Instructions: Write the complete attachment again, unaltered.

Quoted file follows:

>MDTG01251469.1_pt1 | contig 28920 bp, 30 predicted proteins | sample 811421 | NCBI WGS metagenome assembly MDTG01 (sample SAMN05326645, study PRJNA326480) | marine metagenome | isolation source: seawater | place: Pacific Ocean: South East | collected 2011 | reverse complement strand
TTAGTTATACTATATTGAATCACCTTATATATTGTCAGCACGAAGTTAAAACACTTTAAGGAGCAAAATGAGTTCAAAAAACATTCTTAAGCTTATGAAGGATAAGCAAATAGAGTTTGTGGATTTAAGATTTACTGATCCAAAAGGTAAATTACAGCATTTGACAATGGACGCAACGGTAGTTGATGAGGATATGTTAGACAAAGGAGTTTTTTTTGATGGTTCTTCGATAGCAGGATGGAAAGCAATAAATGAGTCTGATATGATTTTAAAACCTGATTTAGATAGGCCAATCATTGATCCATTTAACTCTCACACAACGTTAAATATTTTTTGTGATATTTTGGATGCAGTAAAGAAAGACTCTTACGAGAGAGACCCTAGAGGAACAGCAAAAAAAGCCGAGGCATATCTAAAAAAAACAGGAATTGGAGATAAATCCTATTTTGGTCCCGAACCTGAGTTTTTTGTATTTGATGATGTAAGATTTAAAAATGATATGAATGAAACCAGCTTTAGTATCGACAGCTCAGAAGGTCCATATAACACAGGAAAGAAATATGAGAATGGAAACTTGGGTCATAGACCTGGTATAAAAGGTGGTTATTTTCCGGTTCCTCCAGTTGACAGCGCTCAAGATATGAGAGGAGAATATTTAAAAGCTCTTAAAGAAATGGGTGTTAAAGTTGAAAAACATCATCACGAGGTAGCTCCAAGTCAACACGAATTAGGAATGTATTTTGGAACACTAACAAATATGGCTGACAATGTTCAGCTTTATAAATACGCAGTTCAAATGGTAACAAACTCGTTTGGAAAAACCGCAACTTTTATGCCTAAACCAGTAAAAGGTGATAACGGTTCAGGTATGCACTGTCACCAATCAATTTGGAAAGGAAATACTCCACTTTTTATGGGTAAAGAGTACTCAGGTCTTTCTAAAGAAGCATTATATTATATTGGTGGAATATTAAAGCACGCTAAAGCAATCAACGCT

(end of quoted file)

>MDTG01251469.1_pt1 | contig 28920 bp, 30 predicted proteins | sample 811421 | NCBI WGS metagenome assembly MDTG01 (sample SAMN05326645, study PRJNA326480) | marine metagenome | isolation source: seawater | place: Pacific Ocean: South East | collected 2011 | reverse complement strand
TTAGTTATACTATATTGAATCACCTTATATATTGTCAGCACGAAGTTAAAACACTTTAAGGAGCAAAATGAGTTCAAAAAACATTCTTAAGCTTATGAAGGATAAGCAAATAGAGTTTGTGGATTTAAGATTTACTGATCCAAAAGGTAAATTACAGCATTTGACAATGGACGCAACGGTAGTTGATGAGGATATGTTAGACAAAGGAGTTTTTTTTGATGGTTCTTCGATAGCAGGATGGAAAGCAATAAATGAGTCTGATATGATTTTAAAACCTGATTTAGATAGGCCAATCATTGATCCATTTAACTCTCACACAACGTTAAATATTTTTTGTGATATTTTGGATGCAGTAAAGAAAGACTCTTACGAGAGAGACCCTAGAGGAACAGCAAAAAAAGCCGAGGCATATCTAAAAAAAACAGGAATTGGAGATAAATCCTATTTTGGTCCCGAACCTGAGTTTTTTGTATTTGATGATGTAAGATTTAAAAATGATATGAATGAAACCAGCTTTAGTATCGACAGCTCAGAAGGTCCATATAACACAGGAAAGAAATATGAGAATGGAAACTTGGGTCATAGACCTGGTATAAAAGGTGGTTATTTTCCGGTTCCTCCAGTTGACAGCGCTCAAGATATGAGAGGAGAATATTTAAAAGCTCTTAAAGAAATGGGTGTTAAAGTTGAAAAACATCATCACGAGGTAGCTCCAAGTCAACACGAATTAGGAATGTATTTTGGAACACTAACAAATATGGCTGACAATGTTCAGCTTTATAAATACGCAGTTCAAATGGTAACAAACTCGTTTGGAAAAACCGCAACTTTTATGCCTAAACCAGTAAAAGGTGATAACGGTTCAGGTATGCACTGTCACCAATCAATTTGGAAAGGAAATACTCCACTTTTTATGGGTAAAGAGTACTCAGGTCTTTCTAAAGAAGCATTATATTATATTGGTGGAATATTAAAGCACGCTAAAGCAATCAACGCT